WHAT’S BEING CLAIMED:
- MARS Bioimaging Ltd presented a machine that can scan a human body using an advanced color medical scanner developed at CERN.
- This color X-ray scanner could produce clearer images and help doctors give their patients more accurate diagnoses.
- The New-Zealand company is owned by Father and son scientists Phil and Anthony Butler, the inventors of the 3D scanner.
Physics professor Phil Butler and his son Anthony Butler, a bioengineering professor, launched a first-of-its-kind x-ray scanner through their company, MARS Bioimaging Ltd. The scanner can produce 3D color images of the human body. The father and son team took a decade to make the color x-ray scanner.
According to Futurism, the scanner uses a combination of Medipix3 technology — tech first developed to help researchers at the European Organization for Nuclear Research (CERN) track particles using the Large Hadron Collider — and computer algorithms to produce colorful, 3D x-rays.
The Butler’s invention records the precise energy levels of the x-rays as they hit each particle in the body. The black and white x-ray records the x-rays as either passing right through the body or getting absorbed by the bone.
Using 2D x-rays, doctors can detect fractured bones but they provide little information about the tissue and muscle surrounding that bone. Now, using these breakthrough 3D x-rays, doctors can diagnose issues in the bone and everything around it, too.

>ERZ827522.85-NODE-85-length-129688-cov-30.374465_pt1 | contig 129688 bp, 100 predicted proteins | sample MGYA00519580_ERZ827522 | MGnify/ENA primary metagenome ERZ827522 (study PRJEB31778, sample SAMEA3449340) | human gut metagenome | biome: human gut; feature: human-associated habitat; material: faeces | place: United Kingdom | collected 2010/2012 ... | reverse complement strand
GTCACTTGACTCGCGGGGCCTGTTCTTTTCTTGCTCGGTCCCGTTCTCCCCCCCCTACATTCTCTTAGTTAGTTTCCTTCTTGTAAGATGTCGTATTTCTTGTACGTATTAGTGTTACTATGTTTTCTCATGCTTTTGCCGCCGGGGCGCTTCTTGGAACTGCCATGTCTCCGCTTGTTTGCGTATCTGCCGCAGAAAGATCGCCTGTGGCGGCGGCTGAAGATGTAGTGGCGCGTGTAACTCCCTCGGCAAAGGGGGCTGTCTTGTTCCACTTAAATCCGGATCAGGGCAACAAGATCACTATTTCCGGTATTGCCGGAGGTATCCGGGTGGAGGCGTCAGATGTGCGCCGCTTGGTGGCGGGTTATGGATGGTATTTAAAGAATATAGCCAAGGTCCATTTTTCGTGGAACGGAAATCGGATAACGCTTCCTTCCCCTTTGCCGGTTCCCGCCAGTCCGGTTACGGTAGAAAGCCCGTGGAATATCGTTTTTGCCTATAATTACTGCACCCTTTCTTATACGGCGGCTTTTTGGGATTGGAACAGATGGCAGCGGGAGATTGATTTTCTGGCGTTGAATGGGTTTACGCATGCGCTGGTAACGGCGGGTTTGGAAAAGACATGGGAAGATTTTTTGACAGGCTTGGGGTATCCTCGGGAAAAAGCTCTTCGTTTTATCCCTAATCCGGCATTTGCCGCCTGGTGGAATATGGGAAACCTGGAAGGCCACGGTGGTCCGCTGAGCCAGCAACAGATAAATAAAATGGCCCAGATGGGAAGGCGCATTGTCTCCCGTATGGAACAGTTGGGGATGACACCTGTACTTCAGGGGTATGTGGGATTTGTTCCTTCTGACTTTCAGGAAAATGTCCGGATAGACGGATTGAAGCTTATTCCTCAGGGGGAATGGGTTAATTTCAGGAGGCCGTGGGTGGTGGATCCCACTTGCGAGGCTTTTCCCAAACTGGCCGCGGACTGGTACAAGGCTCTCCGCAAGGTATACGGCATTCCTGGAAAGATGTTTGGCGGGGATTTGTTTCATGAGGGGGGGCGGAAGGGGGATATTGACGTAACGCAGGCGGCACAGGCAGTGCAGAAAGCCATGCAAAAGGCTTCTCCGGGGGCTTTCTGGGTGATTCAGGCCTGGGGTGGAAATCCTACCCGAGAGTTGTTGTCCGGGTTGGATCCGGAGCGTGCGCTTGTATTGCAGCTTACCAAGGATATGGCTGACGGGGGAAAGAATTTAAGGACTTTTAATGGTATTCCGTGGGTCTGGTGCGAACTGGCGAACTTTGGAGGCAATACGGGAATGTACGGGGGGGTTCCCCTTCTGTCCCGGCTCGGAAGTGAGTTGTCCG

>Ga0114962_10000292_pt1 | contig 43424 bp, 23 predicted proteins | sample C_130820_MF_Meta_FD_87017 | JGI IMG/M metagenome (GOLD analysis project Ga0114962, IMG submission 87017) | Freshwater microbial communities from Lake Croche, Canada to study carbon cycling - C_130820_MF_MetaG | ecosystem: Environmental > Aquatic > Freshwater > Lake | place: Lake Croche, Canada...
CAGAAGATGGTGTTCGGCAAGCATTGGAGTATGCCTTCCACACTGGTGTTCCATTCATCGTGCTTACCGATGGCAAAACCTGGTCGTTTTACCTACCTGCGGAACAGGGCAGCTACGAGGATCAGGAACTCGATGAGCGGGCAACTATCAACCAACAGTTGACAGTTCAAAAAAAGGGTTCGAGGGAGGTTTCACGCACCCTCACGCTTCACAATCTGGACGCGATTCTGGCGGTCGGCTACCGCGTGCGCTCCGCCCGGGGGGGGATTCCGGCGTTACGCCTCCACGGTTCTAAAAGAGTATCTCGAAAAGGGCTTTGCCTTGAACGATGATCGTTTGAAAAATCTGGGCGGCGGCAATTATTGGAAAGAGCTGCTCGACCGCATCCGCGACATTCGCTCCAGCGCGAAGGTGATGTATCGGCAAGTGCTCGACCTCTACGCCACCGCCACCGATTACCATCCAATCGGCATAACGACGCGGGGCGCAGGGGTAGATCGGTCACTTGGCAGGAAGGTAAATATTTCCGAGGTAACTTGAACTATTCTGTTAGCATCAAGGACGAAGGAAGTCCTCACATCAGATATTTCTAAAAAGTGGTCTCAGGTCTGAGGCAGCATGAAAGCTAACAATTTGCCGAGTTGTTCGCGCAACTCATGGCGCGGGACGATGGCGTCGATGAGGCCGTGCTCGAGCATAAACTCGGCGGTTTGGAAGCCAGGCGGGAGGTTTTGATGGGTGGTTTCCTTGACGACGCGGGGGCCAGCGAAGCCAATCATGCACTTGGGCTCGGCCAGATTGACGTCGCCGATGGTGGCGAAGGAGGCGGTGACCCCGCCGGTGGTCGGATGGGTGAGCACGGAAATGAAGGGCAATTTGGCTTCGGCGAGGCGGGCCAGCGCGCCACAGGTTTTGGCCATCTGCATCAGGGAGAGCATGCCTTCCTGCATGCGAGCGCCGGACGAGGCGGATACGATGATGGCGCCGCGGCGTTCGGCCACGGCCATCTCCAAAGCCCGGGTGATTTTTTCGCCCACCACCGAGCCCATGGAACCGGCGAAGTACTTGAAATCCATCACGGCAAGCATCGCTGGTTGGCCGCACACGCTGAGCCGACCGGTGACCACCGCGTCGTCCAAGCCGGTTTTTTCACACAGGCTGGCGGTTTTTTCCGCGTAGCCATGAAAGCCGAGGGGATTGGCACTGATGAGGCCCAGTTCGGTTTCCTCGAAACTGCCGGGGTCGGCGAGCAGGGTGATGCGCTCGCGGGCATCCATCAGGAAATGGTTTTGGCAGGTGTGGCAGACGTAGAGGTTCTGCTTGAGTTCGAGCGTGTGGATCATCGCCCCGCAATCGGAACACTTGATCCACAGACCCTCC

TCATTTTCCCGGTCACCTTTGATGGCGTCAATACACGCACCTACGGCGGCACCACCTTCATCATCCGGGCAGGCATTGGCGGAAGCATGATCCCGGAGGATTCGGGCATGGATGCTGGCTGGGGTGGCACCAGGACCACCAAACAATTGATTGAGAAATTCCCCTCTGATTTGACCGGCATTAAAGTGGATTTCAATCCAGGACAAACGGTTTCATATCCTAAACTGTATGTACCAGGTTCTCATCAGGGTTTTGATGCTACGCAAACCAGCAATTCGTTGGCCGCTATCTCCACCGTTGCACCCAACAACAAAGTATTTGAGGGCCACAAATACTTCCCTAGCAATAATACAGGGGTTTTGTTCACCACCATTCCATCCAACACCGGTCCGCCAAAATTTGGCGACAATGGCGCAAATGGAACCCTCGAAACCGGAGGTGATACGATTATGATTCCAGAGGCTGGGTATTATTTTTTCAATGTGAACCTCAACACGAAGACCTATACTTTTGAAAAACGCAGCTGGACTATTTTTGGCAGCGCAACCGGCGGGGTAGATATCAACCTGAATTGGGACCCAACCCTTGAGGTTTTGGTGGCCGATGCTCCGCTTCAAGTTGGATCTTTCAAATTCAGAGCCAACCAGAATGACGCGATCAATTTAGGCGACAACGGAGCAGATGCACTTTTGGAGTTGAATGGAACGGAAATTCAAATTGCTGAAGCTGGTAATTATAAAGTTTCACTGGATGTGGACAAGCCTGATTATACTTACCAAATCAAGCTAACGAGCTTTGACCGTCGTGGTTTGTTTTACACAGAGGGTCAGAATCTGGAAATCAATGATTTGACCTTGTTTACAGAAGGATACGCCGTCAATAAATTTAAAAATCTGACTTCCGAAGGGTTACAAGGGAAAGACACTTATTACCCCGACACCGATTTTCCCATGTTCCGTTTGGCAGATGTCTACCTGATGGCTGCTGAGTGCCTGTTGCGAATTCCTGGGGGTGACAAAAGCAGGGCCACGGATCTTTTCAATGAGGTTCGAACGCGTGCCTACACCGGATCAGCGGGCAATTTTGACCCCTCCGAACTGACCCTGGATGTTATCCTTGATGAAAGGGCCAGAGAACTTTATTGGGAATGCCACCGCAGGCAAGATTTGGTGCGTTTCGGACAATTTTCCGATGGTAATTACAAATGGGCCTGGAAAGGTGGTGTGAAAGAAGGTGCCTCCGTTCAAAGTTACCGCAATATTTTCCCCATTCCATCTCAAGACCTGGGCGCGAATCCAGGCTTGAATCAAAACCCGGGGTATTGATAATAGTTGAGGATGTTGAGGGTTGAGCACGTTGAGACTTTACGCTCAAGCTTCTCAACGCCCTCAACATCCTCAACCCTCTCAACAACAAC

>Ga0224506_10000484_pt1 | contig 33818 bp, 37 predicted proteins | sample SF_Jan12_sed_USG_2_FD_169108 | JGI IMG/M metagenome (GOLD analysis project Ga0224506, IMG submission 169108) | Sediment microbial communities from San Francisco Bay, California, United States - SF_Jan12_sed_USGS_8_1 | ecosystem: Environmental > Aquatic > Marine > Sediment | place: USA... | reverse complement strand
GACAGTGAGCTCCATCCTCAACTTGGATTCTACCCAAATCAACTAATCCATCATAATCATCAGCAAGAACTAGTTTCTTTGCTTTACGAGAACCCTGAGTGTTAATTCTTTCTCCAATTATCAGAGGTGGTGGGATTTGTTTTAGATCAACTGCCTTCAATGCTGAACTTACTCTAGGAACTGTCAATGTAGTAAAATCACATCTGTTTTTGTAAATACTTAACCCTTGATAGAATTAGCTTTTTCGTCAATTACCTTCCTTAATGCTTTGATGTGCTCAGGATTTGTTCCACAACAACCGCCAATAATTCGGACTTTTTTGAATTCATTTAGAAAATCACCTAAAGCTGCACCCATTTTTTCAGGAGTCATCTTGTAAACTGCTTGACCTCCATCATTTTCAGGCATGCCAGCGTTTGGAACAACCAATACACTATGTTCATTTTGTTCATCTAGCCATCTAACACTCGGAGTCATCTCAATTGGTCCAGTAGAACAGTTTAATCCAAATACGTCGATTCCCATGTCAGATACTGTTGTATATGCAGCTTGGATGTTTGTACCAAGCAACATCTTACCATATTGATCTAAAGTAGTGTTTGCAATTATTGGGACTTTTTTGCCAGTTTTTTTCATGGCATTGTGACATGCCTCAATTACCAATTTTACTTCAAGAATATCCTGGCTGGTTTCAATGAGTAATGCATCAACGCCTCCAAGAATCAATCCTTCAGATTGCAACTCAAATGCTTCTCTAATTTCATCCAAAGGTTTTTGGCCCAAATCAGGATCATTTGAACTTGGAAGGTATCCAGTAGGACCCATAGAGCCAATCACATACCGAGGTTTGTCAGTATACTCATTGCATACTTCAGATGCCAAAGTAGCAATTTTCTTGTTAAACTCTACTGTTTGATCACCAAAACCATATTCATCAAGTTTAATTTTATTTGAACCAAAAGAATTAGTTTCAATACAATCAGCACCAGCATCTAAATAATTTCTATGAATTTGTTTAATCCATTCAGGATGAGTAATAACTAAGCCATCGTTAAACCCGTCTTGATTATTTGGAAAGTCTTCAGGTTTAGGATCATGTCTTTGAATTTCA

“This technology sets the machine apart diagnostically because its small pixels and accurate energy resolution mean that this new imaging tool is able to get images that no other imaging tool can achieve,” Phil Butler said in a CERN post.
Some scientists have already been using the 3D scanner to conduct studies on cancer, bone and joint health, and vascular diseases that cause heart attacks and strokes.
“In all of these studies, promising early results suggest that when spectral imaging is routinely used in clinics it will enable more accurate diagnosis and personalization of treatment,” Professor Anthony Butler told CERN.
The researchers’ next step is to use the scanner in a trial involving orthopedic and rheumatology patients in New Zealand. Even if all goes well with that trial, however, it could still be years before the device secures the regulatory approval it would need for its use to become widespread, Futurism wrote.